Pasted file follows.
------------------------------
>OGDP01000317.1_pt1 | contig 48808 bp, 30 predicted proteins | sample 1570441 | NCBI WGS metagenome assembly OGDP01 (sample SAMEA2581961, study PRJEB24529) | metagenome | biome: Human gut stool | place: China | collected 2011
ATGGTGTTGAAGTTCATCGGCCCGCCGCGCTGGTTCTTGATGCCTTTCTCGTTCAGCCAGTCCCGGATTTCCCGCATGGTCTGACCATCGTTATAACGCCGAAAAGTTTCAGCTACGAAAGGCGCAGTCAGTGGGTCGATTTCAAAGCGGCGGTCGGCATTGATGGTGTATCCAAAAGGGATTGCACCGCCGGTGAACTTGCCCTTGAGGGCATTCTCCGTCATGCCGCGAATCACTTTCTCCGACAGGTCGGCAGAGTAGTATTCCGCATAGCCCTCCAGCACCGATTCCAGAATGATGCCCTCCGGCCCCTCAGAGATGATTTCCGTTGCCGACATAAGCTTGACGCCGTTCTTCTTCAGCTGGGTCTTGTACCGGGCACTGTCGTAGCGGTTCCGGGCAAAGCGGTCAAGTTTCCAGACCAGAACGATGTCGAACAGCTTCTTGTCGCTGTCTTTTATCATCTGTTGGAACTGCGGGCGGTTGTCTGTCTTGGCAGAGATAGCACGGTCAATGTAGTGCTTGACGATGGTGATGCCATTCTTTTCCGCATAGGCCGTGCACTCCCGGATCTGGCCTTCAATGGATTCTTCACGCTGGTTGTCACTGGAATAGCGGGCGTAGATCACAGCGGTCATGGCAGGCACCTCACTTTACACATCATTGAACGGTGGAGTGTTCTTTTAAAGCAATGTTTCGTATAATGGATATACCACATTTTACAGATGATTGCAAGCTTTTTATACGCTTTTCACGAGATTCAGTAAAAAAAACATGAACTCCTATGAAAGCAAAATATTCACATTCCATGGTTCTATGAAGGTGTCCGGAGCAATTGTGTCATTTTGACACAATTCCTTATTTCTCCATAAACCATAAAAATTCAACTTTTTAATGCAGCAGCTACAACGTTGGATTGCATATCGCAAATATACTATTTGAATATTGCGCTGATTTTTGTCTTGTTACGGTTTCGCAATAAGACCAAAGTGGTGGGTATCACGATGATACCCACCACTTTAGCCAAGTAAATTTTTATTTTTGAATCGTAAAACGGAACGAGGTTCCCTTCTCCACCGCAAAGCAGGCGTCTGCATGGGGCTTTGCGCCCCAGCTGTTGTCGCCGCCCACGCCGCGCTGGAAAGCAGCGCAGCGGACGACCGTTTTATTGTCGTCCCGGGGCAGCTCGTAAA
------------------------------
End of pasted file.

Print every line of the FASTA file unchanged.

>OGDP01000317.1_pt1 | contig 48808 bp, 30 predicted proteins | sample 1570441 | NCBI WGS metagenome assembly OGDP01 (sample SAMEA2581961, study PRJEB24529) | metagenome | biome: Human gut stool | place: China | collected 2011
ATGGTGTTGAAGTTCATCGGCCCGCCGCGCTGGTTCTTGATGCCTTTCTCGTTCAGCCAGTCCCGGATTTCCCGCATGGTCTGACCATCGTTATAACGCCGAAAAGTTTCAGCTACGAAAGGCGCAGTCAGTGGGTCGATTTCAAAGCGGCGGTCGGCATTGATGGTGTATCCAAAAGGGATTGCACCGCCGGTGAACTTGCCCTTGAGGGCATTCTCCGTCATGCCGCGAATCACTTTCTCCGACAGGTCGGCAGAGTAGTATTCCGCATAGCCCTCCAGCACCGATTCCAGAATGATGCCCTCCGGCCCCTCAGAGATGATTTCCGTTGCCGACATAAGCTTGACGCCGTTCTTCTTCAGCTGGGTCTTGTACCGGGCACTGTCGTAGCGGTTCCGGGCAAAGCGGTCAAGTTTCCAGACCAGAACGATGTCGAACAGCTTCTTGTCGCTGTCTTTTATCATCTGTTGGAACTGCGGGCGGTTGTCTGTCTTGGCAGAGATAGCACGGTCAATGTAGTGCTTGACGATGGTGATGCCATTCTTTTCCGCATAGGCCGTGCACTCCCGGATCTGGCCTTCAATGGATTCTTCACGCTGGTTGTCACTGGAATAGCGGGCGTAGATCACAGCGGTCATGGCAGGCACCTCACTTTACACATCATTGAACGGTGGAGTGTTCTTTTAAAGCAATGTTTCGTATAATGGATATACCACATTTTACAGATGATTGCAAGCTTTTTATACGCTTTTCACGAGATTCAGTAAAAAAAACATGAACTCCTATGAAAGCAAAATATTCACATTCCATGGTTCTATGAAGGTGTCCGGAGCAATTGTGTCATTTTGACACAATTCCTTATTTCTCCATAAACCATAAAAATTCAACTTTTTAATGCAGCAGCTACAACGTTGGATTGCATATCGCAAATATACTATTTGAATATTGCGCTGATTTTTGTCTTGTTACGGTTTCGCAATAAGACCAAAGTGGTGGGTATCACGATGATACCCACCACTTTAGCCAAGTAAATTTTTATTTTTGAATCGTAAAACGGAACGAGGTTCCCTTCTCCACCGCAAAGCAGGCGTCTGCATGGGGCTTTGCGCCCCAGCTGTTGTCGCCGCCCACGCCGCGCTGGAAAGCAGCGCAGCGGACGACCGTTTTATTGTCGTCCCGGGGCAGCTCGTAAA